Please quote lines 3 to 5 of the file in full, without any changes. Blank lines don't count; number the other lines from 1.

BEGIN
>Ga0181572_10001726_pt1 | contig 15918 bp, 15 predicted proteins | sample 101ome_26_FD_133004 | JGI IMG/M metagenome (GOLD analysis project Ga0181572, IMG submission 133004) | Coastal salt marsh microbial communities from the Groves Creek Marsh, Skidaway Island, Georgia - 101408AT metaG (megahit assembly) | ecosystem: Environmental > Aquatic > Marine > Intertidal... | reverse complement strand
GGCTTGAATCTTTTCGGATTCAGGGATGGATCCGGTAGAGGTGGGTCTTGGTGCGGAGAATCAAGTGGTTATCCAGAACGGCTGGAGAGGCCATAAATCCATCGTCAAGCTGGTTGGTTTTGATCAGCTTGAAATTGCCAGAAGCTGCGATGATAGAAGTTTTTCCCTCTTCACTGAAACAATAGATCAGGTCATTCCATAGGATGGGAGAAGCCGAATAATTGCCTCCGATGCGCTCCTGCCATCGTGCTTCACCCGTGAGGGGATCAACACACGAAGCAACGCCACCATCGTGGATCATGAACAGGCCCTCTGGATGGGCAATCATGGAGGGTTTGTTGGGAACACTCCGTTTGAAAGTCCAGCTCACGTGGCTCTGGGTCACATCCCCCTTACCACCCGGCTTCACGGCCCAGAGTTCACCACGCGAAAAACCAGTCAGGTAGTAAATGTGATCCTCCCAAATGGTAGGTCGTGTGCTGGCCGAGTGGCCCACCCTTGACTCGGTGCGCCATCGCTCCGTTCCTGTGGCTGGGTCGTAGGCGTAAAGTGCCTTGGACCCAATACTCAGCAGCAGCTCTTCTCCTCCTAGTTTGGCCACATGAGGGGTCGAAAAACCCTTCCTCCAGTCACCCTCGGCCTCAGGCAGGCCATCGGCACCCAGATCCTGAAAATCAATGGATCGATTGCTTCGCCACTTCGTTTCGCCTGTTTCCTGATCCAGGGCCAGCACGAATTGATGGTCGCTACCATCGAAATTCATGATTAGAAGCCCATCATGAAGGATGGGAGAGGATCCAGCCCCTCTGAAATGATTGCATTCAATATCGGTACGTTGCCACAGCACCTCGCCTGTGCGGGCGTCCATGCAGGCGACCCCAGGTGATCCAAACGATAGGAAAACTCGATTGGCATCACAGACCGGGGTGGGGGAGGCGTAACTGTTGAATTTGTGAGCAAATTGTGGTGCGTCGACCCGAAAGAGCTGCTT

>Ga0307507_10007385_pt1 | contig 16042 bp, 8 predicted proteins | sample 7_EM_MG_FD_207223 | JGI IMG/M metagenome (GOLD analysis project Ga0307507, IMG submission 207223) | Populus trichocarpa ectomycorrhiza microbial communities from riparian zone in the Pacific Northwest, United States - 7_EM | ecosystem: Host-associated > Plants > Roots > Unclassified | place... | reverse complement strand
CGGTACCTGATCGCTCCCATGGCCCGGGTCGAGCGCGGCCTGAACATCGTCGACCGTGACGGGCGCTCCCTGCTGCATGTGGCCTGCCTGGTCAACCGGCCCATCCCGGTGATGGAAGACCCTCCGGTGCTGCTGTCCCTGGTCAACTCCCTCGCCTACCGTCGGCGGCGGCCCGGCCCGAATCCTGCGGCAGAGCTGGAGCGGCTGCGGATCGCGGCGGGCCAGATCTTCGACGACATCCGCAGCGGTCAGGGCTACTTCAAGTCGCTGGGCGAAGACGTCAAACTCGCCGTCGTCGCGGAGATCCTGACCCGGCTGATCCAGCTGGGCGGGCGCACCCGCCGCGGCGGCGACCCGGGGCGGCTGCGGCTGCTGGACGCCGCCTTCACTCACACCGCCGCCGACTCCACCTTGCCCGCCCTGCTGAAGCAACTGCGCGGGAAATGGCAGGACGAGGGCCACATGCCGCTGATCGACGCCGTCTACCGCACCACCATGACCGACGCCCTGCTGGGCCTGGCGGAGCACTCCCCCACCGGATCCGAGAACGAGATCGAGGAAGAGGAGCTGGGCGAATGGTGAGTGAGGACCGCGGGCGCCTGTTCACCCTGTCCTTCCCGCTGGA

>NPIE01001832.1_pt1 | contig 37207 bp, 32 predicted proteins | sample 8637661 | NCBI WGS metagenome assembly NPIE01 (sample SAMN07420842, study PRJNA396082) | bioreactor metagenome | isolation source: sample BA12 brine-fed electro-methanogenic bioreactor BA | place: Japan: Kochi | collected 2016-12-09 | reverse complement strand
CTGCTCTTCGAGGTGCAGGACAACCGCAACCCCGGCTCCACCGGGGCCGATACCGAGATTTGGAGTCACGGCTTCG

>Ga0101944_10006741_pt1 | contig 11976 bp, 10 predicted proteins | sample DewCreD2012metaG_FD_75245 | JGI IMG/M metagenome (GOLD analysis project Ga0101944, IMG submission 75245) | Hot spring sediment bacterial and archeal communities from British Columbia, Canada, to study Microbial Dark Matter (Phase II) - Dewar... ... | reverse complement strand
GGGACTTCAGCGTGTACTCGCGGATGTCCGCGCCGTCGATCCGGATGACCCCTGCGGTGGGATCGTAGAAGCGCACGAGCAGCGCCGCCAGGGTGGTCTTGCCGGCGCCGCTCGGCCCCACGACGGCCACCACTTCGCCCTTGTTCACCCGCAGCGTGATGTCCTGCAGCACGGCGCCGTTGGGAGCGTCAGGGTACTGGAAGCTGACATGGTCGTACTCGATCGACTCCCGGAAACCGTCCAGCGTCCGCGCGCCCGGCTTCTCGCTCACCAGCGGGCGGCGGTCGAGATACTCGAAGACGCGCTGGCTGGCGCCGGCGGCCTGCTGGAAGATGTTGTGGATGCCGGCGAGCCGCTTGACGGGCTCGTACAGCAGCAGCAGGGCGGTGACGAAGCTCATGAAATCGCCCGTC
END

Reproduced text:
>Ga0307507_10007385_pt1 | contig 16042 bp, 8 predicted proteins | sample 7_EM_MG_FD_207223 | JGI IMG/M metagenome (GOLD analysis project Ga0307507, IMG submission 207223) | Populus trichocarpa ectomycorrhiza microbial communities from riparian zone in the Pacific Northwest, United States - 7_EM | ecosystem: Host-associated > Plants > Roots > Unclassified | place... | reverse complement strand
CGGTACCTGATCGCTCCCATGGCCCGGGTCGAGCGCGGCCTGAACATCGTCGACCGTGACGGGCGCTCCCTGCTGCATGTGGCCTGCCTGGTCAACCGGCCCATCCCGGTGATGGAAGACCCTCCGGTGCTGCTGTCCCTGGTCAACTCCCTCGCCTACCGTCGGCGGCGGCCCGGCCCGAATCCTGCGGCAGAGCTGGAGCGGCTGCGGATCGCGGCGGGCCAGATCTTCGACGACATCCGCAGCGGTCAGGGCTACTTCAAGTCGCTGGGCGAAGACGTCAAACTCGCCGTCGTCGCGGAGATCCTGACCCGGCTGATCCAGCTGGGCGGGCGCACCCGCCGCGGCGGCGACCCGGGGCGGCTGCGGCTGCTGGACGCCGCCTTCACTCACACCGCCGCCGACTCCACCTTGCCCGCCCTGCTGAAGCAACTGCGCGGGAAATGGCAGGACGAGGGCCACATGCCGCTGATCGACGCCGTCTACCGCACCACCATGACCGACGCCCTGCTGGGCCTGGCGGAGCACTCCCCCACCGGATCCGAGAACGAGATCGAGGAAGAGGAGCTGGGCGAATGGTGAGTGAGGACCGCGGGCGCCTGTTCACCCTGTCCTTCCCGCTGGA

>NPIE01001832.1_pt1 | contig 37207 bp, 32 predicted proteins | sample 8637661 | NCBI WGS metagenome assembly NPIE01 (sample SAMN07420842, study PRJNA396082) | bioreactor metagenome | isolation source: sample BA12 brine-fed electro-methanogenic bioreactor BA | place: Japan: Kochi | collected 2016-12-09 | reverse complement strand